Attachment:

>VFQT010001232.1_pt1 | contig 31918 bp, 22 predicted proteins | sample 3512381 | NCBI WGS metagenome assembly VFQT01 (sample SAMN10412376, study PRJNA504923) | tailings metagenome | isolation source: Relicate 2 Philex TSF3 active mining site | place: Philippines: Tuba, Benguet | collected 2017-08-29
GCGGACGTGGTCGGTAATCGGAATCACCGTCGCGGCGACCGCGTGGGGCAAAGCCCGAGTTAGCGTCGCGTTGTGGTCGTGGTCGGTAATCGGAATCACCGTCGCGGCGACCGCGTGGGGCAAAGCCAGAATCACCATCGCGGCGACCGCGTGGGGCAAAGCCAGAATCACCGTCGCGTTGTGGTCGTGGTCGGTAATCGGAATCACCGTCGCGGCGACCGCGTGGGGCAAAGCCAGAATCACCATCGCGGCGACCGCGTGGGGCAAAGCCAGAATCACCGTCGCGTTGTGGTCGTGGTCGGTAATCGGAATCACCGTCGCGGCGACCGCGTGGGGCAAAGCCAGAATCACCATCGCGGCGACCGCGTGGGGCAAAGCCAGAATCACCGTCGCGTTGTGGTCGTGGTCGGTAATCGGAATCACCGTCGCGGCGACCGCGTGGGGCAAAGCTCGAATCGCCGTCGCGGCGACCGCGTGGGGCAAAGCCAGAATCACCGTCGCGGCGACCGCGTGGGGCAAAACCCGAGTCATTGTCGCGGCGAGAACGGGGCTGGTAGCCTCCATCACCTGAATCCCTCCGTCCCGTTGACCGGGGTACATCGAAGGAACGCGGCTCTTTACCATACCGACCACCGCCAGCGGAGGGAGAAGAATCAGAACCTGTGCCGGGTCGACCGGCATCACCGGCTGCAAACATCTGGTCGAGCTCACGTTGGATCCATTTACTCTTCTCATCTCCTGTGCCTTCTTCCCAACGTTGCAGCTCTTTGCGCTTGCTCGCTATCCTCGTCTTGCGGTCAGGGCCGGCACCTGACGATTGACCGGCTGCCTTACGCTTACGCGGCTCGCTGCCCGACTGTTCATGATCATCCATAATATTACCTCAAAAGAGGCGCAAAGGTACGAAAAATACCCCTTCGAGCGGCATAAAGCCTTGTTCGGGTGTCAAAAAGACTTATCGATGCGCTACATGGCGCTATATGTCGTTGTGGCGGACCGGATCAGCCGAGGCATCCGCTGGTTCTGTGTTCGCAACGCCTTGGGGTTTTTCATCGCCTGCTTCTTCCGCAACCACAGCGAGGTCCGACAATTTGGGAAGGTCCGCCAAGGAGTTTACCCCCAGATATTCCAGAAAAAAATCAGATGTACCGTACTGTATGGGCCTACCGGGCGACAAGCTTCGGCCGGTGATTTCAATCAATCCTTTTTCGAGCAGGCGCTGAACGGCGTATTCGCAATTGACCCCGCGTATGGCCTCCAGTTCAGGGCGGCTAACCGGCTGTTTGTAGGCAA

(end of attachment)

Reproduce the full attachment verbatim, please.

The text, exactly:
>VFQT010001232.1_pt1 | contig 31918 bp, 22 predicted proteins | sample 3512381 | NCBI WGS metagenome assembly VFQT01 (sample SAMN10412376, study PRJNA504923) | tailings metagenome | isolation source: Relicate 2 Philex TSF3 active mining site | place: Philippines: Tuba, Benguet | collected 2017-08-29
GCGGACGTGGTCGGTAATCGGAATCACCGTCGCGGCGACCGCGTGGGGCAAAGCCCGAGTTAGCGTCGCGTTGTGGTCGTGGTCGGTAATCGGAATCACCGTCGCGGCGACCGCGTGGGGCAAAGCCAGAATCACCATCGCGGCGACCGCGTGGGGCAAAGCCAGAATCACCGTCGCGTTGTGGTCGTGGTCGGTAATCGGAATCACCGTCGCGGCGACCGCGTGGGGCAAAGCCAGAATCACCATCGCGGCGACCGCGTGGGGCAAAGCCAGAATCACCGTCGCGTTGTGGTCGTGGTCGGTAATCGGAATCACCGTCGCGGCGACCGCGTGGGGCAAAGCCAGAATCACCATCGCGGCGACCGCGTGGGGCAAAGCCAGAATCACCGTCGCGTTGTGGTCGTGGTCGGTAATCGGAATCACCGTCGCGGCGACCGCGTGGGGCAAAGCTCGAATCGCCGTCGCGGCGACCGCGTGGGGCAAAGCCAGAATCACCGTCGCGGCGACCGCGTGGGGCAAAACCCGAGTCATTGTCGCGGCGAGAACGGGGCTGGTAGCCTCCATCACCTGAATCCCTCCGTCCCGTTGACCGGGGTACATCGAAGGAACGCGGCTCTTTACCATACCGACCACCGCCAGCGGAGGGAGAAGAATCAGAACCTGTGCCGGGTCGACCGGCATCACCGGCTGCAAACATCTGGTCGAGCTCACGTTGGATCCATTTACTCTTCTCATCTCCTGTGCCTTCTTCCCAACGTTGCAGCTCTTTGCGCTTGCTCGCTATCCTCGTCTTGCGGTCAGGGCCGGCACCTGACGATTGACCGGCTGCCTTACGCTTACGCGGCTCGCTGCCCGACTGTTCATGATCATCCATAATATTACCTCAAAAGAGGCGCAAAGGTACGAAAAATACCCCTTCGAGCGGCATAAAGCCTTGTTCGGGTGTCAAAAAGACTTATCGATGCGCTACATGGCGCTATATGTCGTTGTGGCGGACCGGATCAGCCGAGGCATCCGCTGGTTCTGTGTTCGCAACGCCTTGGGGTTTTTCATCGCCTGCTTCTTCCGCAACCACAGCGAGGTCCGACAATTTGGGAAGGTCCGCCAAGGAGTTTACCCCCAGATATTCCAGAAAAAAATCAGATGTACCGTACTGTATGGGCCTACCGGGCGACAAGCTTCGGCCGGTGATTTCAATCAATCCTTTTTCGAGCAGGCGCTGAACGGCGTATTCGCAATTGACCCCGCGTATGGCCTCCAGTTCAGGGCGGCTAACCGGCTGTTTGTAGGCAA